Tucson Daily Citizen from Tucson, Arizona on October 28, 1950 · Page 14
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Tucson Daily Citizen from Tucson, Arizona · Page 14

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Saturday, October 28, 1950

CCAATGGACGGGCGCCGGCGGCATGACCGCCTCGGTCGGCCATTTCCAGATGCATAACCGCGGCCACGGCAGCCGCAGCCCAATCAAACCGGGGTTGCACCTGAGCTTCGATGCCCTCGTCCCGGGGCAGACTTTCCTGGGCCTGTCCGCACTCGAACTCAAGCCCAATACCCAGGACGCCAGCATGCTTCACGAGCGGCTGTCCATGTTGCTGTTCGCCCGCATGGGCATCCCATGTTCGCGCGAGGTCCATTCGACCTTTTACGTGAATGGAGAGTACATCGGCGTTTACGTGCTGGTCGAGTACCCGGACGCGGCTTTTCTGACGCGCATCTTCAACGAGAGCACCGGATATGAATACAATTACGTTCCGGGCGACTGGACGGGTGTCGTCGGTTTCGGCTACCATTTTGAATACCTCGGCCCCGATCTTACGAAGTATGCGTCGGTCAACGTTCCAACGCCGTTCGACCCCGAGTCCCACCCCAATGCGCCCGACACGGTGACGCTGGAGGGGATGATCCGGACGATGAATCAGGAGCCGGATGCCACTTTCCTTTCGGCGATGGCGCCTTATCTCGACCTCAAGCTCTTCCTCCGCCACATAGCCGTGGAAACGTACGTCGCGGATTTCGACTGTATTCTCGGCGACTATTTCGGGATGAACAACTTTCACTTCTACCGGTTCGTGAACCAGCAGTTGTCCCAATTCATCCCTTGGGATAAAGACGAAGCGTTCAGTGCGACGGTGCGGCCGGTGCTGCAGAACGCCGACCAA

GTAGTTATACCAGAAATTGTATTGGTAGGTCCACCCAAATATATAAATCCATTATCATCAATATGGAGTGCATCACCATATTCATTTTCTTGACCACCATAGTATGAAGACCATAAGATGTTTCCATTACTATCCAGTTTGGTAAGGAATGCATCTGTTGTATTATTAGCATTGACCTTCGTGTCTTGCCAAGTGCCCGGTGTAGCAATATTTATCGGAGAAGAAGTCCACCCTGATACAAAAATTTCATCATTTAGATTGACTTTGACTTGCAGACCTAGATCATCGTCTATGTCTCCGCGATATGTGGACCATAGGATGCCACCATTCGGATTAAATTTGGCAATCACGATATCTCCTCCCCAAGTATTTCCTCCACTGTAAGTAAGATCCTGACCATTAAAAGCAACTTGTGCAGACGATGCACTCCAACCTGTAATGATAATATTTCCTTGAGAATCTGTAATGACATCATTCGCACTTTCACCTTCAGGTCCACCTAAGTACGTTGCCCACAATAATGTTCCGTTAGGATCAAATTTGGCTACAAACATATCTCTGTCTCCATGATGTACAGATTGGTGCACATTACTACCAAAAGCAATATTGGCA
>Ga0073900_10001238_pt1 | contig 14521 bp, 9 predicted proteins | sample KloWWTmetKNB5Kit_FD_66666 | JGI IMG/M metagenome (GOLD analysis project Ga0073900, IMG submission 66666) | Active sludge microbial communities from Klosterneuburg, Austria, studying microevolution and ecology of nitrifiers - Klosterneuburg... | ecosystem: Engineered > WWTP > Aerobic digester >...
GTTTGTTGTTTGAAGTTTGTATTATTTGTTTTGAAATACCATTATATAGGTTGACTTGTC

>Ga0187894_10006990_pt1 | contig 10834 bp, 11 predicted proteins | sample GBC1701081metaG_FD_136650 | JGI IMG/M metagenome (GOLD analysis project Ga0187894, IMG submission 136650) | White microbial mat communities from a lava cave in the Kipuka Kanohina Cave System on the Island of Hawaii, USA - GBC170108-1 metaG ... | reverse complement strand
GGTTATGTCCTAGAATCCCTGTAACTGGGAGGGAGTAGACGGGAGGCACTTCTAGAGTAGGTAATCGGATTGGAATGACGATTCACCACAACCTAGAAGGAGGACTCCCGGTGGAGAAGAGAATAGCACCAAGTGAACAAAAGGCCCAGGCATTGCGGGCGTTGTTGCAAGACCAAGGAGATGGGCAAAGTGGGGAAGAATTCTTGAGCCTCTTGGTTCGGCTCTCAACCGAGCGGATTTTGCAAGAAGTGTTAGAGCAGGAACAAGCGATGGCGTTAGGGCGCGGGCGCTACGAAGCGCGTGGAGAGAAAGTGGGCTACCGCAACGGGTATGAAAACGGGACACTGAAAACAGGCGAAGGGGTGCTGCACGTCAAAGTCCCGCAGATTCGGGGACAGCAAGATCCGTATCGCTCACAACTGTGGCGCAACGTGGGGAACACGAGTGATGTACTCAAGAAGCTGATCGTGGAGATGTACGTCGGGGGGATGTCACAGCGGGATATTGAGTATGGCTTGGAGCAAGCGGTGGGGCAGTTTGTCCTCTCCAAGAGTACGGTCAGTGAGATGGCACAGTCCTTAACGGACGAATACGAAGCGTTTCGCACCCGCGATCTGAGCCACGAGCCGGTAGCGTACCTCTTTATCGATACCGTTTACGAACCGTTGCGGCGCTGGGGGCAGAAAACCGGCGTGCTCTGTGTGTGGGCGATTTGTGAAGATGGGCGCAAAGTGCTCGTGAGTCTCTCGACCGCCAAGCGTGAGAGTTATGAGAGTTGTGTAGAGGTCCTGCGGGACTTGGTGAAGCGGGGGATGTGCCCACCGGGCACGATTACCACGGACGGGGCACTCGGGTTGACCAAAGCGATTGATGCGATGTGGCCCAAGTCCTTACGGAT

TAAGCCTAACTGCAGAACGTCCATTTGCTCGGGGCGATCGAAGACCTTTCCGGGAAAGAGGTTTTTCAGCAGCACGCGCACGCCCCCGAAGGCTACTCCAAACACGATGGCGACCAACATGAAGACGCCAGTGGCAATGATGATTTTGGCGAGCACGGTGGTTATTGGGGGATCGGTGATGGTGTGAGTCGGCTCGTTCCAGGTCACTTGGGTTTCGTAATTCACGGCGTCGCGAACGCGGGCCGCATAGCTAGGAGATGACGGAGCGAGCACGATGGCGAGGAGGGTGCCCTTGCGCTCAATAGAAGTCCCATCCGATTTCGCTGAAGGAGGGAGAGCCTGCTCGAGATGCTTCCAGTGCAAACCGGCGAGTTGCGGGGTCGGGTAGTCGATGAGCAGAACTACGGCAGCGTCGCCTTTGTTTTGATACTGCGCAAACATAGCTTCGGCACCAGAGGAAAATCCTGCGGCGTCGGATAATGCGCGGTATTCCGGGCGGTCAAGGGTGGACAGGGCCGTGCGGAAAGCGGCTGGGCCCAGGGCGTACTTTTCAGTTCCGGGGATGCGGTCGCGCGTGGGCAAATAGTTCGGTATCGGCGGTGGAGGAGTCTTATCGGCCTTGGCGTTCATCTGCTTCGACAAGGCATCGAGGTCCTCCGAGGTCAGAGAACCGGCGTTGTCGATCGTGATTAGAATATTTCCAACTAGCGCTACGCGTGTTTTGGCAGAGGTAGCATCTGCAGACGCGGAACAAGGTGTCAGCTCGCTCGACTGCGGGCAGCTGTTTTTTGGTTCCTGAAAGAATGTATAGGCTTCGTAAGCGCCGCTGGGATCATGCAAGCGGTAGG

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SrfurfryJvtrdng.foefefrr28.19SO U win dit uodtr gw let at Mmb I. mltttr. Fait OfflM. Tuonan Art I D«fl» fire«Bt «undw ll m * m n OF TSf ASSOCIATE? PRHS iPnw tlfii¥lM MMlutfnb tetfce un for *D th« local imra nriatid in thin nrwiMnxr m mtUftaiff n*m dtnwleho 1 OT TH* CN1TED PMBS AgaOCtATION OF THK Attorr HPMAU OT OHCOLATIOrtB Worn* DdlwrMi la TuMon 30e Per W«k - m* PtllvtMd Ouwd* at Ttman Me TBr T«r. «1 J» ftr Monih-Piiy»blB fflic. MMrron Ati, jofAXnattm Open. Letter To The Candidates Dear Mrs, Frohmiller and Mr:.Pyle: . s As you' doubtless read in yesterday's "Citizen, conditions at Ft. Grant, appear to have reverted to ^the near-chaotic state that prevailed at the boys' industrial school last spring. We.'d like to'suggest to, both of you that you study Gov. G-arvey's mishandling of the Ft. Grant scandal (and, believe us, it is a scandal). The boys who have been institutionalized at . Ft. Grant are not good boys. They are, as a matter . of stern fact, incorrigibles so long as they are allowed to remain in our normal society. That's .why they are sent to Ft. Grant. The theory is that ''there, under expert planning and guidance, they ,can be rehabilitated and taught the ways of .good citizenship. Instead of that .program, however, administra- .tion at Ft. Grant is such that criminality and c delinquency are nurtured. Last spring, the people of the Ft. Grant community rose up against the : "reign of terror" which found its headquarters at ;the fort. Inmates of the* correctional school were ; "running" practically at will. Neither life nor · property was entirely safe from their ravages. In ,,a sense, the area was reminded of a similar terror that . stalked the Graham mountains almost- a . century ago. The,good citizens got together with the school's administrative "staff last-April! .They met in good ,faith. After giving vent to their emotionally-based t fears and anxieties, the people of the community ^agreed to give E. L. 'Edmonston, the netf superintendent,: time .to solve the problems he had 'inherited when he took over in March of this year. -: Well, Mrs. Frohmiller and'Mr. Pyle, this is, the :'end of October. And the situation is-virtually -.unchanged. As^ a matter of fact, conditions are probably .'worse. For Gov^ Garvey, instead of moving in with stern, corrective action which could and ; should; have been, taken, sat by, listened to the · alarums--and did nothing. .· As we see it, there is absolutely no-excuse for vour having a $338,600 budget-item for Ft, Grant rdf the money is being, wasted. For instance; do ;you know, that a dissension- ridden'board of trustees is governing the .school? -Do you know'that the board's majority power -rests with a woman whose : reappointment to the .board was-refused confirmation by the senate almost a full year ago? The Van Vliet Report V By George E. Sokoltky The horrible outrages committed in' Korea are not unusual in Asia. If we are to fight wars against Asiatics, we.must expect -that they will kill prisoners of war. Asiatic traditions-of "warfare are different Irom ours. This is one of the reasons that Asiatic troops fight with' sucli;blind ianaticism. They are convinced _- that 'if the' enemy -ever" gets them, The will kill them. The great novel among the peoples of ..the Chinese civilization, which includes tfte Koreans as well as the Annamites of French Indo-China, the "San Kuo" (''Three Kingdoms"), deals, with warfare and statesmanship. Most of the plays of their classical theater ,are taken from this-novel.' No more bloody tale ever was written, and in it the defeated either flee or die. v Howeyer, the rights of the prisoner of war are one of the mercies of-western civilization. As cruel as wars have become, we pity the wounded and those who surrender. ' Pondering upon the Korean atrocities, I could not help recalling the unbelievable" brutality of the wholesale murder of Polish officers at Katyn by Soviet' Eussia. These-men were killed and!'- "Last .time," Mrs. Spelvin said,."you had .your heart A : Slightfy: Deflated Week End By Weitbrook Peqier " It was a hundred miles away, tut Mr. and Mrs. Georg Spelvin, Americans, decided^ nevertheless that, a .'return trip to The ,Ye Olde 'Stage Coach Inn, Bar ,and Grill, a Union-.Corners, .would be a -worthwhile junket for the week end. They -had' had an unpleasant disappointmen lately. They arrived at this fabulous ; caravansary at'close of day after,pushing four hours 'inadly over winding roads and torturing themselves with the pleasures of'anticipa tion, only to'learn that the Inn was closed for the season except week ends. , -On weelf ends,, though, the Stage Coach was its own wonderful self. Signs along the highways, proclaimed raptures awaiting, the discriminating and solvent public. In brief, the'-better class. The Spelvins, of course were the better,class. At noo t n Saturday they set forth. Mr. 'Spelvin took his golf, bag, including his fifth wood. All members of the better class now used a fifth wood. And aE five woods wore" knitted mittens of the mode. One couldn't tell. One might run slap into a convivial soul, one's Asocial equal, and rip off a round of golf. They, would spend the evening in one of those big, high-ceilipged room», with a fire crackling and turn in one of those great billowing four-posters. But yes this would be a luxurious week end. Mr. Spelvin felt that the best was none too good for" him after the great responsi- Mlity producing vast quantities of high precision-grontlaub omitrads :for the war effort. Do you'knoW of the disaffections among the oldest, most loyal, faithful and diligent members of the ;Ft.. Grant staff? . dumped into a common grave. Lieutenant Colonel John H. Van Vliet Jr., who had been a prisoner of the Germans, was taken to Katyn and shown the corpses of-these murdered Polish officers. On-his liberation in 1945, he wrote a report for the department of the army.-'The report disappeared. 'Here is the, official notation issued on the.' subject by the department of defense on September 18, 1950: ".. .Inquiries concerning this memorandum, which was. classified, were made to the 'depart ment x starting in the late months of 1949'and' ; continuing through last week. In -, answering the first queries,'the department of "the-army mistakenly indicated that-it was,in the possession of-.a 1 'report which had been based in part on the observations of Lt. Colonel'-Van Vliet. Such was not the case, .this fact being discovered after the original requests had been answered. · . · . "When this-error was discovered, a search was instituted for the Van Vliet memorandum, so that consideration could be given'-'to "the." ; question-of .whether it eould be' declassified and. released -to inquirers. " "When it became apparent that the memorandum could not be'found immediately, - the' chief of information :of the, department-of the army wrote.to Lt. .Colonel Van Vliet, on April 26, -195.0, requesting him to-submit a second memorandum on his visit to : the Katyn graves. Lt. .Colonel Van Vliet - submitted a detailed- second memorandum on the same subject dated · May 11, 1950, which has now been:declassified and is being released." "It is impossible not to ask, how does,such a report get'lost? Who. lost it? What kind of a filing system .does our government employ if reports get lost? Did some Communist in the department of defense steal it? Even more important, when the Van Vliet Do .-you know that nominal authority and| report r - eached the amVj were th shocked by actual-.:responsibility are so divided that a cloudj i t s receipt?'Did'they, wonder why thousands-of of confusion envelops Ft. Grant? Polish officers, were murdered and thrown into Do you know;the true, number of runaways a common grave? Did they appraise this revival each,month--in distinct contrast to the number of runaways .reported by school officials? Do you know the number'and nature of criminal offenses committed by runaways during their periods of escape? : Are you acquainted with the existing danger ·that somebody--escapee or victim--is likely to be ^killed as a-direct result of maladministration? Do you know the' extent of vandalism and destruction of-state property by the boys at the school? . - Do you know what disciplinary action is taken against boys who break rules? . Do you know that juvenile court judges commit boys, to Ft. Grant only as a "last resort," risking further and greater transgressions rather than using this abominable institution? * * * * It' is our humble opinion (which we have expressed before) that state government owes a debt to the boys at Ft. Grant, the people of the upper Sulphur Springs'valley and :the taxpayers throughout Arizona. The boys deserve a chance t become good Arizonians. Some of them are a Ft., Grant through no fault of their own, Thej should be trained in accordance with the newes and best methods of rehabilitation. The people .of the valley are entitled -to protection. A farmer, or rancher deserves freedom from anxiety for the safety and sanctity of his home and family in his absence. And the taxpayers of the state' deserve relief if their tax dollars are being wastefully and wantonly dissipated.* Our legislators, in establishing a $338,600 fund for Ft. Grant, meant that money to' fulfill the purpose for which it was appropriated. It was never dedicated to the 'support of incompetent and unqualified administrators.' ' . * · * * . Arizona's government is honeycombed with the same type of disease that plagues Ft. Grant. There is hardly an .institution, agency or department that should not, be ordered to redirect its energies toward greater efficiency 'and economy. But nothing symbolizes this' comprehensive problem so dramatically, as Ft. Grant. · We want to know this--and if you give us the answer, we'll pass 'it on to our readers: What specific actions would you_,take to end the Ft GcMtt jpabicm lor once tnd for all? , of the brutalities of Genghis Khan in terms of modern warfare? · .This is ColonelVan Vliet's recollection on May 11, 1950,' of "what happened to the report: "On-22'May'1945 Gen. Bissell discussed the case with me alone in his private office in the Pentagon for about. 2S minutes. He decided, that'it was important and directed'his' civilian/ female assistant (secretary? stenographer?) to go with me to closed-room across the hall and take dictation, I dictated my report, she typed it up and we added the photographs as enclosures. The General read the finished re- j port, directed that it be marked 'top secret' and filed. He then dictated the letter directing - me to silence, and had me sign a copy, of it in his presence; He explained the importance of my remaining silent, gave me my copy of the letter and thanked me." So, Colonel Van Vliet has no copy. But who is the "civilian female assistant"? Does she.have no- copy? Was only one copy typed? I raisg these questions because this is in line with the Alger Hiss, Judith, Coplon, Klaus Fuchs, John Abt, Charles Kramer, Harry Dexter White characteristics of our government. Is this purposeful destruction 'of American government records in.the interest of Soviet Russia?- set on some of that wonderful chopped chicken liver business that they specialize in up there. "And I was going to have one of those wonderful-oyster stews just to keep you company. Then 'you were going to have a bushel of wonderful ste»med clams, and a tub-'of melte'd butter: And I was going" to have an., issue of that/magnificent beef. pie. Boy,' it hurts me to even think-of 'it. It hurts goodsl mean." Mrs. Spelvin saw a sign not too demurely/proclaiming the conquering call of the pie a la mode at the Old Stage 'Coach. t "I am afraid we will have to turn back," she said, "I don't dare put on another ounce and I can't resist pie a la mode, the-way-they, do it. I'wantyou'to turn backy but please-ignore me." Mr. Spelvin--said that for dessert he would have .to .vote .for lemon meringues He had. seen it pictured. This lemon meringue had a head'on it'like sea-foam on a stormy shore.' Mr.-Spelvin was. a .little disappointed as they .drove up. That is, he'was not abruptly let down, but the-fir'st encounter rubbed some of the fuzz off his peach. "The young man at the 'registration desk lacked -warmth. He intended that Mr. Spelvin s'hould manhandle his own luggage- ' - · ' . - , " · · / - , "We are sort of roughing it here," the man said.. "You, can't get much help these days and what you" get is just what's left from the war." , . r "Oh, that's, all right," Mr. Spelvin said, "we are-all in it one way or another. I did mine,-in World' War. JI. and I am mannmg.'the. bulwarks'of the-home front now." Mr. Spelvin hustled; his duffle ,up. the stairs'and{un- locking the .-rickety door with-a dime-store''skeleton'key flung it open. With a. gesture of gallantry'learned-at the' movies, he mauled. Mary, off her feet and.rore. her over the threshold, 'it could be said.that this mighty, proceeding was ill-managed. Taken by,surprise Mary resisted and a nylon popped. It could only be said'at best he lugged his lithesome sprite, of feminine witchery into, their love bower :an'd bumped her roughly against a wardrobe. ' · · He observed that'there : was only one window, "that it was an interior-room, that the only''light was in,.the center of the ^ceiling dangling on a long "green cord, that there was no cheery hearth to stimulate quiet-.reveries and that the bed was 'not. a billowing four-poster of' vast- dimensions, but two narrow pallets of pressed'steel'painted like wood. There was a;,sign tacked on the wall warning Mr. an Mrs. George Spelvin, Americans, of horrible penalties b law .provided for him who should defraud, an innkeepe Somehow Mr." Spelvin thought it sounded almost like a accusation. 'Another sign said, "Turn, out lights when no in use" and a third one, "Bathroom downstairs, turn right. . "Well, there's only one thing to do,"'Mr. Spelvin said "let's try the wonderful food we've heard so much abou If that lives up to the billing, we can stand for this." "Oh, p I hope it does," Mrs. Spelvin said'almost, tear fully. "I hate this place by now, but I don't want to b disappointed, in that meal." .' i ' - . , A listless young woman attended them in the dinin, room. There were no'flowers on the tables. A few bris flies continued operations. Two other guests, a man an woman, at a square table across the' room' looked "at them as they might have at intruders. They were drinking. V "Well," Spelvin- exclaimed with artificial vim, "s this is the wonderful The Ye Olde Stage Coach Inn, Bar and GriU'~where--they".serve ,the wonderful. chopped chicken liver,-oyster stew and meat pie 'and all like that and boj am' I going to go to town!" The limp young woman answered in a pale voice,. "You .might-do. a-lot-better, in town.". , "How is, the chopped chicken-liver?" .' "Oh, that's been'bff since the place changed 'hands, NOW COMES THE SHOWDOWN -- By Douiling Find The 'Bacteria' First What Others Are Saying This is- the season of renunciation and we have a feeling there will be more of-it. Senator Taft recently renounced an, active bid -for the 1952 presidential nomination.: Now Gov. Dewey. has renounced his own "Wiite"House,aspir'ations,- having counted himself out ,, once'.before,' at the' time lie renounced the governorship of New York," a renunciation since withdrawn. Gen. Eisenhower, in whose-favor Gov. Dewey renounced, is an old renouncer in his own right.- Last December- he-said he.had no political ambitions or connections and'wanted none. At the latest report renunciations have not seen, received from Gov." James Duff of Penn- ,i;she said. "We don't have that no'more. You can have shrimp though, but it's canned." ' "No, never mind," Mrs.' Spelvin said. "Just bring me about a. bushel of steamed clams and oceans and oceans of melted butter." 'They'll-, take .quite a while," the young woman said. "Oh,-1 don't mind," said- Mrs. Spelvin. "And I want an oyster stew, made entirely of cream and about half a pound of butter melted-in it," Mr. Spelvin said. ' · "We ^ only got canned oysters," the girl said. "And condensed milk." \ "Any of that wonderful beef pie?" - "I guess there's some left," the girl said. "I'll see. We had a big party for noon and they like to cleaned us out." Mrs. Spelvin fearfully asked about pie a la mode. "Apple pie's out," the girl said. Mr. Spelvin flung back his chair with a clatter -and whipped -Mary to her feet. .They stalked from the dining. room of the Stage Coach, The apathetic' clerk was nowhere to be seen. George- Spelvin, American, manhandled his possessions" down the noisy stair and into his car. The pallid young woman stood on the porch'as the Spelvins' Climax Space Rocket with telepathic drive leaped to life. - , '"Sister," he called, "when I said I'was going to town; ! wasn't fooling.. Come on, mama, Mr. ancf Mrs.- George Spelvin, Americans,' are going to" town." . ; "(© 1950, King 'Features) CHICAGO, Oct. 2S.--The recent loud declamations of corruption in, both. New. York and Chicago' .continue to point'constantly in the direction, of one of the more- ancient adages.' Crime, and.cor- ruption, to, operate at the bottom. .and:in the' middle,.must have its germination-at the top. . · ; I couldn't make heads- or. tails of the myriad :revelations of last- we'ek's' big-blowoff here.. There: were too many .-Tonys: and 'Paul :the Waiters and- Little New Yorks. Too much . racing wire talk. , Too many old'corpses ex-, humed. Too many instances 'of' .cop corruption and gangster domination of business'and racket --altogether, toe much inside- !behmd-the-insJde, Cops '.'openly admitted taking; ice. Cops were' shown to be, privately employed as race-track- · detectives while, .working on a city payroll.. There was : . talk' of 'the syndicate, of tie-ups -with Kansas City and.St. Louis and Detroit". The shade, of Al Capons, -was invoked, 'of course--and old: Ed Kelly, the city's boss and national representative, thought-: ·fully died-at 74 .and'was- buried..amidst E. welter of sentimentality. Ed never did his party a.greater 'favor.' on election eve, because" the people largely loved him and flocked'to weep at his bier.' But the corruption o f ' a . city points to the top in -politics, then travels downward.: Kelly was beloved, but Kelly'was ever a practical politician. Kelly ran a'dirty- shirt.-town :for' the Democrats with'every weapon and · tool of old-fashioned party organization. Kelly, and the: Democratic party, bore' the,- insignia- of Chicago. Proud- or'poor, clean: or corrupt, as Mayor O'Dwyer, and Tammany and.Boss FJynn stand for.what goes on, good or bad, in' New York. The prime, aim of- practical- politics is to deliver" the vote,, thereby keeping party wheels in positions of' power. From., the positions of power, the ...wheels By Robert G. Ruark are enabled to dispense plums'to the deserving -- vast plums. of ; . contracts and.' commissions and perquisites. Political, organization needs heavy-money and intricate co-operation": with, influential crooksi , ,In recent years the hoodlums and furbished. racket chieftains have been able to "worm into'the- inner' councils of upper-bracket' political organizations, through .their contributions of cash,, occasional murder-and important in-~ fluence. The incomes .from their' legitimate ibusiness, .stepchildren of old criminalities, and their still active Brackets, provide immeasurable, melons "which yield, ripe slices/for the grasping poli-.- tician who will listen to : reason. Rackets must be protected to exist.',' Protection, starts at the- top. .When it funnels downward it rots every branch-on: the -way When this rottenness is. acceptec by the leaders .'of the land, in .order,to further selfish, politica power and ambition^ .then tin concjoners '.in high' office'·· ar guiltier than tha small-time hood the ward heeler, the precinct cap tain,' or 'the. flattie on the" bea with his "hand out for a fast fivi . . The "bookmakers and' dope- sellers and chsap. hustlers and - panderers, are almost less, evi ,than the system they serve.,They ' a r e only, .the malt and the hops, 1 without the-.- bacteria · that make beer." Without-.the;bacteria -the political boss, the crooked ^..legislator, the . bribed', public 'servant--they would find-it im possible to exist in,, dangerous mass. · , " - ' - . - , ''. ·' Experience has shown,that it is almost .a. waste- of time .to crusade against the individual, the lower echelon-"-transgressor, if his manipulators', sit. snugly upstairs until the "storm calms down.. Sen. Kefauveiy admirable man. though ..he be, has-.been wielding a broom at a swarm of bats, while the big buzzards.preen themselves and smirk. Dr. Rhee's Fate In Balance? By .David Lawrence. sylvania, Gov. Earl Warren' of Californiaj.-^o Harold" E. Stassen, president of'the University of Pennsylvania.''But we confidently expecfcthem, surely within the next two weeks.'. For. it is a respected rule of politics that you renounce the next 1 election but one if it may help* you win the election in. which ;you are .presently'embroiled.' --St. Louis Post-Dispatch. '' - 'Each seller these days who.is asking a higher price, whether for_ his goods or ior his labor, is 'in fact saying that the,credit and faith, of the United States treasury are of that much less value. By publicly advertising that dollars are worth less, which is what a price rise means, are they not commiting overt acts to undermine' the treasury and eventually the government? Are they not'subversives in the exact meaning of the-wordT. Should they not be. prosecuted, stopped, ·and punisheoUrader the .constitutional provision that congress shall have the. power "... to coin!imoney and regu-_ late the value thereof"? Shouldn't congress, and the President act to preserve the values £;Iife insurance^ savings banlc'deposits;'government bonds, pensions and religious; educational ami scientific "endowments? Or-Is' it that what happened' in China" and -other -bankrupt countries'"can't happen hert"J--John '»n«f1i«p i« the New York Times. WASHINGTON, f Oct. 28. -There's .an insidious, propaganda at work here.-to attempt .to discredit Syngmdn Ehee, -president of "the.Republic of Korea. On'the surface, it resembles the propaganda which started five years ago against Chiang, Kai-shek, and ultimately resulted in -the enforced collapse of the.Nationalist regime in China. One high American 'official who Is well, aware that the propaganda exists and resents it said today: '"Is the United States going to ;et the reputation in Asia of lelping, a government to fight victoriously against its . external enemies -only to drop it like joisoh thereafter?" American aid,, military and eco-" nomic, went to Chiang Kai-shek when he was helping to keep at bay the'Japanese armies on the Mntinent of Asia. But as soon as r apan surrendered in 1945, the ffort to break down the Nation- ih'st government began. From this the' Communists derived ;reat satisfaction. Indeed, it is :ot yet established-', how much Communist influence did infil- rate Washington and produce, lis weakening of American 1 sup- ort for Chiang Kai-shek. Today President Rhee stands as -.the constitutionally elected executive of this republic. His government" has been formally- recognized by the United States and,by the/Unite'd Nations as the legitimately established go'vern- ment of Korea. It has, moreover, been asserted officially by the United States that the 38th parallel was. not a.boundary of the republic and that the ,XJ.N. recognized 'the' entire area of 'Korea as -within the,jurisdiction of the government of .Korea, But now skeptics are spread-- ing the "word 'that Dr. "Rhee-is, recognized only for South-Korea,', -thus. endeavoring to perpetuate' the very.fiction that the 'Soviets sought, to implant with 'their cry- -jtha.tr the- outbreak: in'JKorea was," just a; "civil war." ' Under the. conatttotion of Kore*, Dr. Rliee'« term doesn't expire until: 1952.^. He is president of aU Korea, by virtue of. an election :that the, U. N-. approved: He is not just president .of- the- southern, area. His. troops- are in the. north exercising military- control over the northern region. It is true, that 17. N.. forces are. assisting the South Korean armyi .but-this., in no wise subtracts i'rom the sovereignty of the Ko-- rean Republic. It is natural for the U..N., which supervised the' first elections, to-see to it that supplementary, elections, are held in certain districts so that the people in North Korea who have .been coerced" by the'Communists now can choose freely the men they want to~ represent them .in. the. Korean national legislative- body. But this program of electing- members to vacancies in the Korean congress has nothing to do with the legitimacy of the present Korean government despite the strange efforts of opponents of Dr. Hhee in America to try to give the impression that a new election must be ordered. The innuendoes refer to Dr. Rhee as a "reactionary" and as opposed to "agrarian reforms"-the very.same words that, curiously enough, cro_pped up so frequently when .the department of state was being slowly but surely persuaded to .abandon Chiang Kai-shek a few years ago. ' The department of state has managed to prove to 'many fair- minded people -that, whatever mistakes' it made in handling Chiang Kai-shek were ^.conscientiously made and without Communist "inspiration, directly or indirectly. If Dr- Hhee, however, now meets the same fate at the hands of the department of state that Chiang Kai-shek did,-the" charges" wfll certainly be re- sewed.. If, despite the sacrifices made by American troops to fight Communist aggressien -in. Korea, r the Communists -nevertheless-.win.' their point in weakening' Dr. Ehea-,and, getting *~belp'?i\ih8t effort'from various persons} inside tin-American-foyemment, TryAndStop:Me By Bennett Cerf The poem by Henry Wadsworth Longfellow for which 1 he , is probably 'best known today is Hiawatha, but at the.time itSvas first published the; general- con-, sensus. of important reviewers'; was -highly -unfavorable. Mr. Fields, -Longfellow's publisher, 1 was particularly incensed by the notices-in his.'own home; city of Boston, · He gathered them ' all together,one: day and summoned the-author. "Mr.-.Longfellow;" he; declared, "these attacks and libels must; be stopped." 1 . Longfellow asked mildly "How is our Hiawatha selli- ?" FieMs.'an- ..swered "Incredibly. It's'-making new records for poetry .in this country every day." : "If that's:. the case," said .Mr. Longfellow putting on his hat.and.coat,'"sup- pose we let our .''critics go right ahead advertising- jt" · . * * » . - * ' At- a dinner party in Holly-.- ·wood, there '.'was''loud lamentaV tion about the reams of irresponsible gossip ' and, scandal .'·''circu- lated.- constantly, in or -about'the film. colony.. "Who starts these ., stories,, anyhow?" d e m a n d e d Jane Wyman. "It must."be" the .men.. Women never make up malicious" stories like that." Director Anatole Litvak agreed, "No-they only repeat them."' - (©· 1950. by-Bennett Cerf. . Dist. .by King ^Features) AT LEAST THERE WILL ' ALWAYS BE A.TEXAS "We hate to'add to the .world's current troubles btt fearless journalism dictates otherwise. When'Texas was admitted to statehood on Dec. 29, ISiS, congress adopted a" resolution empowering Texas to split itself into' five states if it felt .like" it Well she's beginning to feel like it. We pause to 1 permit any .reader, who feels that-he can't stand the idea of a future with five-Texases in it to depart quietly. Lt. Gen. Ernest-0. Thompson, commanding the- Texas national guard; and. member, of the state railroad Commission, makes'-this thinly veiled threat: "We, lave two- powerful senators now.and- could have eight .more. There would be East Texas, West Texas, North .Texas and ,South Texas. And, of course, there'd always be Texas." What b'rings the general to this ·- dank mutter is the-'possibility of ' statehood for Alaska which is larger than- Texas, a situation definitely not to 'be- tolerated by proud Lone Star Staters. Representative Lloyd Millard Bentsen Jr., of McAUen, Tex-., is' masterminding the Washington end of he c a m p a i g n 'to subdivide.-Walter Davenport, in Collier's. CAROL MOVES OVER _ I'm told that for the last two ·ears the most popular name for 'irl babies has;been.Susan. " ' - There are fashions, in names. A Condon »»acher who" retired' re- enfly.;s'ays · that her first .class -n 1905..-- contained rows of Rosa- nds. Muriel was the-most pop-^ ular name in 1910. Mariorie in 1914, Betty in 1919, Anne in 1923, r Sa]]y In 1929, Sandra in 1.945. Since then, Carols have been well to the fore.--"G. P.," in Answers, .'London. Earlier this year it was estl- ' mated that the government had approximately 246 million pounds of peanuts in storage. This would fjJl 1.3 biJJion three ounce~bags. Since fo.ur million-odd seats is the rated capacity-'of major parks, stadiums and arenas in the country, the government had'enough peanuts to ,, supply every seat holder with about one bag each- day for 300 days if there "-were ; that many capacity events "held in a year.--Tax-Outlook. ' - - f - It will be susad day for American*, diplomacy. , Dr. , Rbee v '- needs ' stauftch'and unequivocal support;' His prestige in his "own. country., is at stake -as word.reacb.es -there "'. that--certain .U.N",,,member* j.and, perhaps^the state,department ar« oorin their" attitude. , ·· i (Reproduction